From fighting cancer and heart disease to boosting weight loss, there are many reasons to include lots of these delicious fungi in your diet.
When shopping for mushrooms, remember that it’s important to only choose organic, as they absorb and concentrate whatever they grow in, whether it’s good or bad – that’s what gives them their potency.
A new study out of the University at Buffalo has found that the regular consumption of mushrooms may help regulate glucose levels, particularly in women. By stabilizing blood glucose levels, this helps to support optimal hormone balance necessary for eliminating those extra pounds, in addition to providing clean fuel for endurance so the body doesn’t experience “crash and burn.” Mushrooms are also packed with fiber to help keep you feeling fuller longer, preventing unhealthy snacking.
A rich source of vitamin D
Many people are deficient in vitamin D due to getting limited exposure to the sun. Mushrooms, particularly Shiitake mushrooms, can provide as much of this essential nutrient for healthy bones and immune system support as a supplement.
A 2013 study from the Boston University School of Medicine discovered that eating mushrooms containing vitamin D2 can be as effective at increasing and maintaining vitamin D levels as taking supplemental vitamin D2 or D3.
Research has found that consuming mushrooms may help to protect against a number of different cancers, particularly breast cancer. Mushroom extracts have been shown to prolong survival of mice inoculated with melanoma cells, inhibit the growth of human colon cancer cells and induce apoptosis of colon cancer in mice.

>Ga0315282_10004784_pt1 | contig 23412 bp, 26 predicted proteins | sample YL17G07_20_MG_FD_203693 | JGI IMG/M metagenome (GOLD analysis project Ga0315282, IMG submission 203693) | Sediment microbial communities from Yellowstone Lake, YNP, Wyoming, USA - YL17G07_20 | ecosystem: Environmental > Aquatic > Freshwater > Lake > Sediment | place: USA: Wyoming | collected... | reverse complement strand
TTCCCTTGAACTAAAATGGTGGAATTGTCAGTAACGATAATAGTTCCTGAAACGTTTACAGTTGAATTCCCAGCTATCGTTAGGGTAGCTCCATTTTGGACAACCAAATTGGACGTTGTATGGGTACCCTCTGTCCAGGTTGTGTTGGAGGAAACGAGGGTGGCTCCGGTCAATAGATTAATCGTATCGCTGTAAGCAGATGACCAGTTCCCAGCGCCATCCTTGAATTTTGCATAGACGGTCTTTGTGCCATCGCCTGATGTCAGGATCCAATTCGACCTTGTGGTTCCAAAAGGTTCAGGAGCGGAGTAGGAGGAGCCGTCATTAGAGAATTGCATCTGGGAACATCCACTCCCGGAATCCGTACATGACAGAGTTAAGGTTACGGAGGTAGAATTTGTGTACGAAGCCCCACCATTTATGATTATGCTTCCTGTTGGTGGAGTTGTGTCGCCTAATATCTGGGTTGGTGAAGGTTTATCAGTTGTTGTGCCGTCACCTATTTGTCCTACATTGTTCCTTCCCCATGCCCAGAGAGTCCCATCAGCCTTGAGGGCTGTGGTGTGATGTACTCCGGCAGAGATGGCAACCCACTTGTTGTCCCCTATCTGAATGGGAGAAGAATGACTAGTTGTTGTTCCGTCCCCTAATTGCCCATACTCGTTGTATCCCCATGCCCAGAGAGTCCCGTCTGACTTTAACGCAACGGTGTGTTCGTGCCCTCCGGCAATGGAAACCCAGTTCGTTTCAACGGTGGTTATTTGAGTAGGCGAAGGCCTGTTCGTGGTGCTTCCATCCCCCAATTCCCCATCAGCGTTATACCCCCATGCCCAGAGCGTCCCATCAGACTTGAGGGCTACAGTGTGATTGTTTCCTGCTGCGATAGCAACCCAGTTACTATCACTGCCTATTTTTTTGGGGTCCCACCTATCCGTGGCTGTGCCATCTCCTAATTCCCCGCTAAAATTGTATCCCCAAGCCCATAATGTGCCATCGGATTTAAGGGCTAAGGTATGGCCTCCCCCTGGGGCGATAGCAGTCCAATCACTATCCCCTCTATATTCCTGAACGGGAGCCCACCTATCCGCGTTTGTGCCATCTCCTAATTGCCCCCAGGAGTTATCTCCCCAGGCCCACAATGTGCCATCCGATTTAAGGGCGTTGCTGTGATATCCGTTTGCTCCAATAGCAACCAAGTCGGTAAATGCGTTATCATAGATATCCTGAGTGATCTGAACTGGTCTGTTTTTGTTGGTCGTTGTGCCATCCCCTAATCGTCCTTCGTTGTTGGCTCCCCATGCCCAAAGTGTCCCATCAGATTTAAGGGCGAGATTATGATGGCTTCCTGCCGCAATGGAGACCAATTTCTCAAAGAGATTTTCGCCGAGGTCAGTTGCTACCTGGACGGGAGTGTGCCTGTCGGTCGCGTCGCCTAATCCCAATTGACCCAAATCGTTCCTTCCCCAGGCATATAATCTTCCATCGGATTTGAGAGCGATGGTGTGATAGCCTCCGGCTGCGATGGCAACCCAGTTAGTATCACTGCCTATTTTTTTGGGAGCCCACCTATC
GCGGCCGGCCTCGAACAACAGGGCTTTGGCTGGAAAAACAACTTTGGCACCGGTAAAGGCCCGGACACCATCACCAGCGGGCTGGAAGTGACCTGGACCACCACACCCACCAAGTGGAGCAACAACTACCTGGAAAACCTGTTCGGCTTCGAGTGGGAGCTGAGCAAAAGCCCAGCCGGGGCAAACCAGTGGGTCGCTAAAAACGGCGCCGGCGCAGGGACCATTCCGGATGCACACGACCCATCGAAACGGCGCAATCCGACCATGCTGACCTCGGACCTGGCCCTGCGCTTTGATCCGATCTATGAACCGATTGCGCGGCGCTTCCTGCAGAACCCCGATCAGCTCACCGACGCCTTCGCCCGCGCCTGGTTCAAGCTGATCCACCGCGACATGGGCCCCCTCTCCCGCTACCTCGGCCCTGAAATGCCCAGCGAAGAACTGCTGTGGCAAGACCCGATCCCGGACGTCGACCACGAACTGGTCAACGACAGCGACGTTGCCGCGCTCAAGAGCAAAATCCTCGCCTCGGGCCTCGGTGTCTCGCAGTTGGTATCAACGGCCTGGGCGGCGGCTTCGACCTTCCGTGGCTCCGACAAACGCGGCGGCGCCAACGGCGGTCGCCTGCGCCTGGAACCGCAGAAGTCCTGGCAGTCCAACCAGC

A 2010 study of Korean breast cancer patients found that consuming mushrooms was associated with a significantly decreased risk of breast cancer. The most promising types include white button, Portobello, Shiitake, Maitake and Reishi mushrooms.
Protecting against heart disease
Researchers from Pennsylvania State University found that mushrooms are a powerful source of an antioxidant known as ergothioneine, which can help protect against heart disease. It also works to battle free radicals that are known to damage the body’s DNA cells. Shiitake, Maitake and oyster mushrooms contain about 40 times as much of this compound as wheat germ, which used to be considered the number one source of ergothioneine. Portobello and white button mushrooms have about 12 times the amount of this antioxidant.
How to use mushrooms more often
Get creative and find more ways to use mushrooms in your meals – you can toss them into a salad, create a tasty side dish by sautéing in olive oil with garlic and tomato, or add them to scrambled eggs and omelets.
You might even make a comforting soup by sautéing chopped onion, garlic, celery, green pepper, carrot and white button mushrooms until soft; add enough broth to cover, toss in a handful of quinoa, and then bring to a boil. Reduce heat and simmer partly covered until quinoa is cooked, about 20 minutes.
If you aren’t a fan of mushrooms, you can find them in supplement form as well, in extracts and powders.
The Alternative Daily